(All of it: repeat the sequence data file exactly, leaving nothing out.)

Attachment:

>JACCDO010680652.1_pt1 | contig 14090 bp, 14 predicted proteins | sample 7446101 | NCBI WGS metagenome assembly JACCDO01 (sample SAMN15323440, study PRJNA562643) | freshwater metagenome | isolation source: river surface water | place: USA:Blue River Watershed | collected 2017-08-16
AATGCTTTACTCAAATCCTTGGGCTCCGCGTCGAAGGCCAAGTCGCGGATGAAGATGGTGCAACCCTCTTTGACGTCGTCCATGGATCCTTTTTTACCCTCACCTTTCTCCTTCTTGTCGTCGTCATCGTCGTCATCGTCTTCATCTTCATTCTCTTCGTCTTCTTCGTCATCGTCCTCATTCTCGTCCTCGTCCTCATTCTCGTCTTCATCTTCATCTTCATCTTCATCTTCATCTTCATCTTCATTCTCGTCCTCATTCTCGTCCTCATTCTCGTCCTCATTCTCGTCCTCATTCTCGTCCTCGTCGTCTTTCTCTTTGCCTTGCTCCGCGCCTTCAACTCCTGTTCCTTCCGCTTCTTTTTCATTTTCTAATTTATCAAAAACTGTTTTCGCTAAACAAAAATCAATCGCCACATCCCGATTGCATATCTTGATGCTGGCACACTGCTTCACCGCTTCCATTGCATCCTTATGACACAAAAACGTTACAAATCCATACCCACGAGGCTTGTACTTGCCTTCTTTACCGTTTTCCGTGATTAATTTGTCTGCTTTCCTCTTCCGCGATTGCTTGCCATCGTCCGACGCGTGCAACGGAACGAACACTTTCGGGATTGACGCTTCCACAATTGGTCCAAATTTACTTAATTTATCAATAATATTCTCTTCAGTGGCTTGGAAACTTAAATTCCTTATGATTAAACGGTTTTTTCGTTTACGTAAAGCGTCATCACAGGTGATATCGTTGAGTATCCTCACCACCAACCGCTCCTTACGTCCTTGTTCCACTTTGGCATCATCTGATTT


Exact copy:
>JACCDO010680652.1_pt1 | contig 14090 bp, 14 predicted proteins | sample 7446101 | NCBI WGS metagenome assembly JACCDO01 (sample SAMN15323440, study PRJNA562643) | freshwater metagenome | isolation source: river surface water | place: USA:Blue River Watershed | collected 2017-08-16
AATGCTTTACTCAAATCCTTGGGCTCCGCGTCGAAGGCCAAGTCGCGGATGAAGATGGTGCAACCCTCTTTGACGTCGTCCATGGATCCTTTTTTACCCTCACCTTTCTCCTTCTTGTCGTCGTCATCGTCGTCATCGTCTTCATCTTCATTCTCTTCGTCTTCTTCGTCATCGTCCTCATTCTCGTCCTCGTCCTCATTCTCGTCTTCATCTTCATCTTCATCTTCATCTTCATCTTCATCTTCATTCTCGTCCTCATTCTCGTCCTCATTCTCGTCCTCATTCTCGTCCTCATTCTCGTCCTCGTCGTCTTTCTCTTTGCCTTGCTCCGCGCCTTCAACTCCTGTTCCTTCCGCTTCTTTTTCATTTTCTAATTTATCAAAAACTGTTTTCGCTAAACAAAAATCAATCGCCACATCCCGATTGCATATCTTGATGCTGGCACACTGCTTCACCGCTTCCATTGCATCCTTATGACACAAAAACGTTACAAATCCATACCCACGAGGCTTGTACTTGCCTTCTTTACCGTTTTCCGTGATTAATTTGTCTGCTTTCCTCTTCCGCGATTGCTTGCCATCGTCCGACGCGTGCAACGGAACGAACACTTTCGGGATTGACGCTTCCACAATTGGTCCAAATTTACTTAATTTATCAATAATATTCTCTTCAGTGGCTTGGAAACTTAAATTCCTTATGATTAAACGGTTTTTTCGTTTACGTAAAGCGTCATCACAGGTGATATCGTTGAGTATCCTCACCACCAACCGCTCCTTACGTCCTTGTTCCACTTTGGCATCATCTGATTT